A well-fitted bra should provide support from the band, not the straps. You should be able to take off the straps and still feel supported by the bra.
Always try on a bra before you buy, and keep an open mind about your size.
It is possible to find out your bra size without a tape measure. If you already wear a bra which seems to fit well in the cup, but is roomy around the band, you can go down a band size and up a cup size until you get to a size you can only just fasten – this is the right size. (e.g. 36C -> 34D -> 32DD)
If you have uneven cup sizes, go with the bigger side. You can support the smaller breast by making that shoulder strap slightly shorter, or alternatively you can pad out the cup.
HOW TO MEASURE BRA SIZE – important to know
As mentioned above, this is only to give you an approximate idea of what size to try on first. Women come in all shapes and sizes, and bra size can be affected by back proportions, breast shape, pectoral muscle mass, and so on. All of these factors can interact to affect your bra size in ways that are impossible to predict.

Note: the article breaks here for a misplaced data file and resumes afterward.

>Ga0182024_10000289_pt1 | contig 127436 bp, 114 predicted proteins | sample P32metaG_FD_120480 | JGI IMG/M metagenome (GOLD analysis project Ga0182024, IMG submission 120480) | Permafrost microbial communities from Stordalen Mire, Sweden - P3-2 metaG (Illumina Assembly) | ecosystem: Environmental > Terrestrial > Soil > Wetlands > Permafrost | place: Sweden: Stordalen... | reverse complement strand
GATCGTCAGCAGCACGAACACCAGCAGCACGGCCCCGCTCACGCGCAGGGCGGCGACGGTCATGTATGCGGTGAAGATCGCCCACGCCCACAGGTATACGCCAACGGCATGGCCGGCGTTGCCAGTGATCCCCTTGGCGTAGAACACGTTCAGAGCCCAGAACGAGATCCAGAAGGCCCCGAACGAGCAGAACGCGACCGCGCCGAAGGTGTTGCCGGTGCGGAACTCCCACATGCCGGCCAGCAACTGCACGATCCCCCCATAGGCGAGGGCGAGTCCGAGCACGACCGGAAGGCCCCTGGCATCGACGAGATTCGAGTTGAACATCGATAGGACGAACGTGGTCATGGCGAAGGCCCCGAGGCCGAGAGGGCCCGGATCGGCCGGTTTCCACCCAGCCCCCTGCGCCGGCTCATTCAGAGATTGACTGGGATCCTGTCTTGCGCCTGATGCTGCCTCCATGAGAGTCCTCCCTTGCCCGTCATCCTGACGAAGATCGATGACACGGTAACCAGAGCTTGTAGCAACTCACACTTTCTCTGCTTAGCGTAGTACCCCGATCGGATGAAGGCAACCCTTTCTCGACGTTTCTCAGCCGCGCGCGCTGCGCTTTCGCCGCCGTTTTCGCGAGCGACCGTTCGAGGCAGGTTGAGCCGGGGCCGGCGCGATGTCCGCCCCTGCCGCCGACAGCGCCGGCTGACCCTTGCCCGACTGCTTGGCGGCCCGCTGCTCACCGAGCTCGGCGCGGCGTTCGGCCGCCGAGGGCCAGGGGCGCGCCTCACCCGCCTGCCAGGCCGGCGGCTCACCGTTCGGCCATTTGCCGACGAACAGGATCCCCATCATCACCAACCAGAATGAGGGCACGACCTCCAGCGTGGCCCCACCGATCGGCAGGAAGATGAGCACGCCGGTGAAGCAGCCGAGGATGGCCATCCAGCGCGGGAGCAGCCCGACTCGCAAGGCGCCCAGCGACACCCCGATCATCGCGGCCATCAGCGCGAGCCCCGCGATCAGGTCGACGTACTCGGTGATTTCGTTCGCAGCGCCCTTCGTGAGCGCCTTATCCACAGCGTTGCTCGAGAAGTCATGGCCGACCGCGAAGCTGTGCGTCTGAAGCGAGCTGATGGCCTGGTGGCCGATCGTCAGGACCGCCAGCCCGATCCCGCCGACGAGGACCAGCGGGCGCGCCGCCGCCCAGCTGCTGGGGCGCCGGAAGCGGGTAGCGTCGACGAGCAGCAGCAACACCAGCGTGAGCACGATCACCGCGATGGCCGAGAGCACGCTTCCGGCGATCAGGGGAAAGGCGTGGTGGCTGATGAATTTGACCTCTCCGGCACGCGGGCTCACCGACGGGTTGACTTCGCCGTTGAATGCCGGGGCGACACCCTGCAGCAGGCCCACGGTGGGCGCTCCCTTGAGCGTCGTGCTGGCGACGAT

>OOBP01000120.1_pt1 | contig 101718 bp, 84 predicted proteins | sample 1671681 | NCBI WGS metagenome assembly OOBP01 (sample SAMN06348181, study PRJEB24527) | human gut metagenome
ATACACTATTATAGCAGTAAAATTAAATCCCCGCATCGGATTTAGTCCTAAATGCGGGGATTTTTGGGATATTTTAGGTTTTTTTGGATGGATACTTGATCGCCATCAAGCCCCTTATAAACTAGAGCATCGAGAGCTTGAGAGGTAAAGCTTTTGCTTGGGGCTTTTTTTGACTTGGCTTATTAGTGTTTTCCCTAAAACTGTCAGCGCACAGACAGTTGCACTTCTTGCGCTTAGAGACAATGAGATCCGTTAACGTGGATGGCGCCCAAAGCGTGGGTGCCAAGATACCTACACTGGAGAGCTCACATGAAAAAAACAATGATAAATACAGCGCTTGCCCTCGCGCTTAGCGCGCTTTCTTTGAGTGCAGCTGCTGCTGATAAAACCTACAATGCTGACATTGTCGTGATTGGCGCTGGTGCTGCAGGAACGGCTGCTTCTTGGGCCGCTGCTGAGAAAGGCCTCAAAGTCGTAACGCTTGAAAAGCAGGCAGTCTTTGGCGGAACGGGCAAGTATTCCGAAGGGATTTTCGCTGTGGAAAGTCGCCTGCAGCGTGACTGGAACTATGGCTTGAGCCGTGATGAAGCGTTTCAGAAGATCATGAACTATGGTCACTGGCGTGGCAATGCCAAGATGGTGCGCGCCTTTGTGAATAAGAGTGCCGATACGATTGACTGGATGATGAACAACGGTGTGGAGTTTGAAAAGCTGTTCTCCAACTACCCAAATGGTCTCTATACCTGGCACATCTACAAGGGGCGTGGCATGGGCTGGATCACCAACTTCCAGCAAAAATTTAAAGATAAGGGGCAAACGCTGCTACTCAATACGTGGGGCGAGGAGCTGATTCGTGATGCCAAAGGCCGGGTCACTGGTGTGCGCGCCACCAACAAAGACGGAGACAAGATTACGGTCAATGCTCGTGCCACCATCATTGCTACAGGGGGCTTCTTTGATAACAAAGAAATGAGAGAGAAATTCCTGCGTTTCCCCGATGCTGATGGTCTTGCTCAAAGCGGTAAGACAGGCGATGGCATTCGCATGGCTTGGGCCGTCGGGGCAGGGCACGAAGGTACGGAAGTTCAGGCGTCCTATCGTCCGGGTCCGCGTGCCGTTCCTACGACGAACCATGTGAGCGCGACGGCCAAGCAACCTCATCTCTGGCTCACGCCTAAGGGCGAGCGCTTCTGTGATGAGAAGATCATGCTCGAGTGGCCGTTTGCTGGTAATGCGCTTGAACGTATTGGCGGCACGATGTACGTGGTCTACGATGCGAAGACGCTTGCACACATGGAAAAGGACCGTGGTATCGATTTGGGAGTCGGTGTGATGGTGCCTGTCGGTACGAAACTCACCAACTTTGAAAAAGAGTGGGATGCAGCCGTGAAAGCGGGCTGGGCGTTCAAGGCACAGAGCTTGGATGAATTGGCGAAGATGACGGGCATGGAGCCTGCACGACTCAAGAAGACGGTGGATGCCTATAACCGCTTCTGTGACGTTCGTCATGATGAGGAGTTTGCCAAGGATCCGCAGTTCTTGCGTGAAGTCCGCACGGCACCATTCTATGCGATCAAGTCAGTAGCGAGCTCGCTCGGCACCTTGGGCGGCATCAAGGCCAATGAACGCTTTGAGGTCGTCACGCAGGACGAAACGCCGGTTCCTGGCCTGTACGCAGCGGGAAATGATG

Ignore anyone who claims to be able to tell you your size with certainty from your measurements – especially if they tell you to add several inches to your under-bust measurement. Just like dress sizes, bra sizing has changed over the years, and the old method does not work for modern bras.
If you have previously been told your size, but now find that a different size fits better, just wear the size that fits! The fit is more important than the number on the tape measure.
(information from HubPages – //hubpages.com/hub/Measure-your-bra-size)
Disclaimer: It is strongly recommended to consult your doctor for professional advice. Above mentioned information and recommendations are just general and should be adapted to each person according to personal health indicators and status.